For me, coming to this church as your pastor was like coming back home. Though the roots of my Swedenborgian faith go far back into my family's history, it was during my association with this church in my pre-teen and teenage years that my conscious devotion to this faith was formed. Over twenty years ago, I was confirmed into the Swedenborgian faith by my father in this very sanctuary. And even if the road I traveled after that day was not quite what I expected, I have never looked back. For me, it was the beginning of a good and exciting journey of faith--a journey that I hope and pray will continue forever.

Why am I a Swedenborgian? For those of you who know my family history, it seems like a silly question. I am a cradle Swedenborgian. I am a Swedenborgian because my parents were Swedenborgians, and their parents were Swedenborgians, and their parents were Swedenborgians. . . . There are devoted Swedenborgian ministers and lay people stretching back for several generations on both sides. In that sense, it is the most natural thing in the world that I am a Swedenborgian. It is in my blood and in my bones.

Sometimes I wonder what my life would have been like if I had not been born into the Swedenborgian Church. Would I have eventually discovered this church, or would I have taken a completely different path? Then I realize that if I had been born in different circumstances and to different parents, I would no longer be me. I would be someone else. And I continue to believe that the Lord, in his divine providence, provided me with the beginning that I needed in order to be the person I am--and the angel that I hope to become.

Would I have chosen the Swedenborgian faith if I had not been born into it? That is a question that cannot be answered, because I was born into it. For me, the question becomes: Why have I remained a Swedenborgian? Why have I committed my life to this faith instead of drifting off, or choosing another faith to give my life direction and meaning?

For this question, there is a more definite answer. And as intellectually satisfying and stimulating as this religion can be, my answer is not an intellectual one. Faith that is real is grounded not primarily in truth, but in love. For me, it was not as much the truth of this faith as its goodness that drew me to embrace it as the focal point of my life.

This may be surprising to some--especially those of you who knew me as an overly-intellectual teenager and young adult who prided myself in being (as I thought) smarter than everyone else around me. At that time, I thought of the Swedenborgian Church as being what was true and right. It took me longer to see that for any religion to be genuine, beyond and within the truth it teaches, there must be what is good and loving.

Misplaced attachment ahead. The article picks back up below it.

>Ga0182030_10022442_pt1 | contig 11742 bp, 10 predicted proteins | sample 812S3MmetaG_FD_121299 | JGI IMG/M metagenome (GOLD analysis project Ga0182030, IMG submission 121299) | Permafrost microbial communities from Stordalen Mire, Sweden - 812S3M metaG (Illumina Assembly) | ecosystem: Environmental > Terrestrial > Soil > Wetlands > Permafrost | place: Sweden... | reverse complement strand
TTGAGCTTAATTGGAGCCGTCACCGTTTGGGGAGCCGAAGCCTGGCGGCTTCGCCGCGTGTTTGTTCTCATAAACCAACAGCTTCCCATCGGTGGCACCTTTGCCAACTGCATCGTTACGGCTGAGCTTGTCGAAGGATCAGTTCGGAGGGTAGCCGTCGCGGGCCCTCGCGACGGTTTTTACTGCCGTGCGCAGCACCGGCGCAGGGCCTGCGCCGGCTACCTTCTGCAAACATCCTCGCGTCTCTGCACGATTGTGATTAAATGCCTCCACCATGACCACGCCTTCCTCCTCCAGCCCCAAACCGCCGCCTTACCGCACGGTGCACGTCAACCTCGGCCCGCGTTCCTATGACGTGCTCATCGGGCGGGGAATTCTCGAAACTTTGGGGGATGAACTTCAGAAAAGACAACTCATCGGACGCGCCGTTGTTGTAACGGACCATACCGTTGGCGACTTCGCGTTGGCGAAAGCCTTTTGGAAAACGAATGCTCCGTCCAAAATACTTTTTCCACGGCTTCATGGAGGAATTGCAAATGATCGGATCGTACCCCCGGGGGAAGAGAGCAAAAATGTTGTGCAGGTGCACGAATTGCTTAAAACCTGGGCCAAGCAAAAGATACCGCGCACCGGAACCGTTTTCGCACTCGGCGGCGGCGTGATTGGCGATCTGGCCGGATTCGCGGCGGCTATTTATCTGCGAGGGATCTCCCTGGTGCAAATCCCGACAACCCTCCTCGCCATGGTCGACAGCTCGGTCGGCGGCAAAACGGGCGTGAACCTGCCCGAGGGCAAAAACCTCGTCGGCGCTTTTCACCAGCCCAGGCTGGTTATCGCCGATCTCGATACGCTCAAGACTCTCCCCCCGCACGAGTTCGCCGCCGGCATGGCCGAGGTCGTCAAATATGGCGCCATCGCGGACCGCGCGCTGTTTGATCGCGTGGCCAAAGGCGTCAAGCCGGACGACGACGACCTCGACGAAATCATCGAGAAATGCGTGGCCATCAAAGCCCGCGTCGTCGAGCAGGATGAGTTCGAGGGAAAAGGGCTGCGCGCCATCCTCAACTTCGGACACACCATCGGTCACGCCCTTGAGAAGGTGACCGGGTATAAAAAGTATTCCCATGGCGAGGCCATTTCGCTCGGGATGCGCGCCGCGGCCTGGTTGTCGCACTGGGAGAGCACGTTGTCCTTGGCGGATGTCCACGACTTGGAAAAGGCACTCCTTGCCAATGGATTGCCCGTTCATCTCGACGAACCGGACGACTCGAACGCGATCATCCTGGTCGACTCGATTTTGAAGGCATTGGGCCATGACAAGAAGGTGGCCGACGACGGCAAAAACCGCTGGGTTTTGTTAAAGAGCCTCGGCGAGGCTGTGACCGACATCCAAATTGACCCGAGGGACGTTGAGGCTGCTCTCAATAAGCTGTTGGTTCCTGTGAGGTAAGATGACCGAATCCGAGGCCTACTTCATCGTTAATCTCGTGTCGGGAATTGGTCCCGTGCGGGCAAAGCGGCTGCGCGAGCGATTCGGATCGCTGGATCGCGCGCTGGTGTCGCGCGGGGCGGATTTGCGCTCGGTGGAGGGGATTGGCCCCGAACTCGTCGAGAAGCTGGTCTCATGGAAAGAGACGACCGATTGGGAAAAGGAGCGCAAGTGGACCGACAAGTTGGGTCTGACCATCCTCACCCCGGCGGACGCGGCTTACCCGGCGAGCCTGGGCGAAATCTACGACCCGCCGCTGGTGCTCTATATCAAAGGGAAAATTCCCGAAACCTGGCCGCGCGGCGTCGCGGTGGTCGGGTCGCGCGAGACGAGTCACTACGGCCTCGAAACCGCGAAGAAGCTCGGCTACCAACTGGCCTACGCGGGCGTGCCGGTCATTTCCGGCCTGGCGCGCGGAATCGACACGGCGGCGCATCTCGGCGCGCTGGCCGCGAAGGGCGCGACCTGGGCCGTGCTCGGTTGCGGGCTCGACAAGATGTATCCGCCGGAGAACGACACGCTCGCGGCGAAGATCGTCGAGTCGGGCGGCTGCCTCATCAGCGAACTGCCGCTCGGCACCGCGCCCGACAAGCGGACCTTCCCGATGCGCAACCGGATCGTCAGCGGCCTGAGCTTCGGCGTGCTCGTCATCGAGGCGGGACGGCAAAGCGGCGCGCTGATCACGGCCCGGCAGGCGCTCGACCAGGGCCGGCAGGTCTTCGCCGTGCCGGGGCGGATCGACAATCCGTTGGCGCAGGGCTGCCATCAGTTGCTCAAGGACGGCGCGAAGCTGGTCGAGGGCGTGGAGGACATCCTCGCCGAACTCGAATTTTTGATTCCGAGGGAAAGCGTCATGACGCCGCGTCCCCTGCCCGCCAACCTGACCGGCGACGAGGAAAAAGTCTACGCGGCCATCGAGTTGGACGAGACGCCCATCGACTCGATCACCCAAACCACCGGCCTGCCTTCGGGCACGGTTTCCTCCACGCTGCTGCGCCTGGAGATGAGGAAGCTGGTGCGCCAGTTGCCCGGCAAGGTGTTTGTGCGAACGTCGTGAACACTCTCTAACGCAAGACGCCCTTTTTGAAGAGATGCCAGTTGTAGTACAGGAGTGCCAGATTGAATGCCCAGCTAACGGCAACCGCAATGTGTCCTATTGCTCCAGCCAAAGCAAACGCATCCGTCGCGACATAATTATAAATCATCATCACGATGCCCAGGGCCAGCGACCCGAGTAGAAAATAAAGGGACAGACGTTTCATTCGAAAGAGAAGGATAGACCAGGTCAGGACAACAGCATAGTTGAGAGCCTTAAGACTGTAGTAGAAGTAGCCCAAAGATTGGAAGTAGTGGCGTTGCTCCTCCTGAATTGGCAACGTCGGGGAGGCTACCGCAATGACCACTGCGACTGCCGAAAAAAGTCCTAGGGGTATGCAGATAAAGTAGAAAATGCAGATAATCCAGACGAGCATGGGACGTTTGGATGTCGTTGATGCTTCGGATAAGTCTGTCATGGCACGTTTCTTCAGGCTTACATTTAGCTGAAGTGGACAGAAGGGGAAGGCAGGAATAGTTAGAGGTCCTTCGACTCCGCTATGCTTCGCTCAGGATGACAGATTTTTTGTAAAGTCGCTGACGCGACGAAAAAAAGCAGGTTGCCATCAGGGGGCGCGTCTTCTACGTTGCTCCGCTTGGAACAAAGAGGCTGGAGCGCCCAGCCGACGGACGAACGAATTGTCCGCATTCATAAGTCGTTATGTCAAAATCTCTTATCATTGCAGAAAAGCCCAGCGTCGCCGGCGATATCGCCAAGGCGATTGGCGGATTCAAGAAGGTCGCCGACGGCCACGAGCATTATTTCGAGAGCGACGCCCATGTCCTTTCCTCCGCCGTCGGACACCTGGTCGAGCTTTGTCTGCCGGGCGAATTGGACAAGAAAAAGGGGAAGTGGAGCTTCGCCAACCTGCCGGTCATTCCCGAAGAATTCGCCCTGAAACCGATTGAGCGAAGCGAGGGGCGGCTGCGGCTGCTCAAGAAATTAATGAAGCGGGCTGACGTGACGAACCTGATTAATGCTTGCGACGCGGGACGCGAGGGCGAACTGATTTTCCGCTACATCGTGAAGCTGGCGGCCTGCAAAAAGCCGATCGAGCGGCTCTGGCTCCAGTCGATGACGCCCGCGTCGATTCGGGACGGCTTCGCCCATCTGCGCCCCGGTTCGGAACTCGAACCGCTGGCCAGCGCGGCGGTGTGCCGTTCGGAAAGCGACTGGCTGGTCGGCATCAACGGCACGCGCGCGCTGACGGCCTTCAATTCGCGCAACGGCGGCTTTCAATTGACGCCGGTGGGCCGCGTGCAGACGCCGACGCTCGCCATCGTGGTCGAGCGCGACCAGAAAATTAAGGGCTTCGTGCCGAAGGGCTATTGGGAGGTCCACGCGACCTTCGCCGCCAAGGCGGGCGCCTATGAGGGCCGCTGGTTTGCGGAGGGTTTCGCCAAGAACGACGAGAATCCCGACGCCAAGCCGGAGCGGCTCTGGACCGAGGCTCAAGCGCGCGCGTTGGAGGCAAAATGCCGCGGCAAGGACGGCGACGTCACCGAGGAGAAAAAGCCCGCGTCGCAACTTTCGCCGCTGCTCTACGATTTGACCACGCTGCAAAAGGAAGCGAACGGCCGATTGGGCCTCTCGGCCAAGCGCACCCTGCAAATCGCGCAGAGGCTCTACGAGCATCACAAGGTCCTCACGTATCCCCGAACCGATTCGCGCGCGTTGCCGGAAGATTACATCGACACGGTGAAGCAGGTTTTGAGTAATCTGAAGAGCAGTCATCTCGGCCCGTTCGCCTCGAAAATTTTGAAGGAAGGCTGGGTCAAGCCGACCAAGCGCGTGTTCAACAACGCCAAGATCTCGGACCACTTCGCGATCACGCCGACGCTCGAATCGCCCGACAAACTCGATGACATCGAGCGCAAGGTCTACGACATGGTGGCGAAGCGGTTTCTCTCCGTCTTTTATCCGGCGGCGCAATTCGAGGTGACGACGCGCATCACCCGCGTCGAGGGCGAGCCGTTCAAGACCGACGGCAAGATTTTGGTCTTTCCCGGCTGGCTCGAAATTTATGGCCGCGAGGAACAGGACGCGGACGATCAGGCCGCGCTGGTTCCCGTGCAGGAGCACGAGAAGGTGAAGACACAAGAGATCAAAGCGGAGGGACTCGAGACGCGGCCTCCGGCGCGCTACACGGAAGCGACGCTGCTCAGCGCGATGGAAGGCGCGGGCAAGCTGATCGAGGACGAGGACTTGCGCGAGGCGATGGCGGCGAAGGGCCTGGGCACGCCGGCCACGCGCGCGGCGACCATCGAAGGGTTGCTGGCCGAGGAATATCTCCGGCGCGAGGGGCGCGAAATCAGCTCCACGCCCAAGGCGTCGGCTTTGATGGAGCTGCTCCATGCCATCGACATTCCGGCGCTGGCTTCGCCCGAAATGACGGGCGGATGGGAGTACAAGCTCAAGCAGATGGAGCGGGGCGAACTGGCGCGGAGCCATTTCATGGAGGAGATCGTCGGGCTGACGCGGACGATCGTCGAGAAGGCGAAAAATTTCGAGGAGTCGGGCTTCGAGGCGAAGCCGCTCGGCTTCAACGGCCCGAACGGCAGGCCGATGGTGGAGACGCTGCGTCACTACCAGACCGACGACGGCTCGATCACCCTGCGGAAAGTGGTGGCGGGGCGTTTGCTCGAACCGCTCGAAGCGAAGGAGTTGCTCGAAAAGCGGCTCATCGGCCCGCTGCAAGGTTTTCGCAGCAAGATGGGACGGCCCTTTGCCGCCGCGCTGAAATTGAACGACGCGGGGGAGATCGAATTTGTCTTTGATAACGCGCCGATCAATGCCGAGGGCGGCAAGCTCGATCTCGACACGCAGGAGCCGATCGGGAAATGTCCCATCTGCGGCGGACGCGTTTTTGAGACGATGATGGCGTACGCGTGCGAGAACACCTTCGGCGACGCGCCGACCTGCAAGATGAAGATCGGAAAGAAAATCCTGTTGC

Even as a teenager I knew that the choice of one faith or another--or of having faith versus not having faith--could not be made on a purely intellectual level. Of course, any faith I adopted did have to make sense. But I distinctly remember the time when I realized that no matter how much sense these Swedenborgian teachings made, I could decide whether I believed them or not--and whatever decision I made, I would find reasons to back it up and convince myself that I had made the right choice. And if I could mentally convince myself either way, what could I base this crucial decision on?

The answer that has been growing on me ever since is that the choice of faith is not based so much on what we believe is the truest, but on what we feel is the "goodest." By that time in my life, I had learned something about various religions, and had also encountered atheism, agnosticism, and mere apathy toward religion. And as I considered whether to embrace or abandon the faith I had grown up in, I thought less and less about what was the most convincing belief, and more and more about what the world would be like if people adopted this belief as compared to any other belief I had encountered. In other words, I thought more and more about what good would come from the Swedenborgian faith.

Somewhere around the time all these thoughts were going through my mind, I read Voltaire's Candide--a biting, satirical attack on the philosophy of Optimism. The optimistic main character in Candide continually has his conviction that this is "the best of all possible worlds" battered by disasters, both natural and man-made, until he finally rests in simple pragmatism. In the end, he sums it all up by remarking, "but we must cultivate our garden."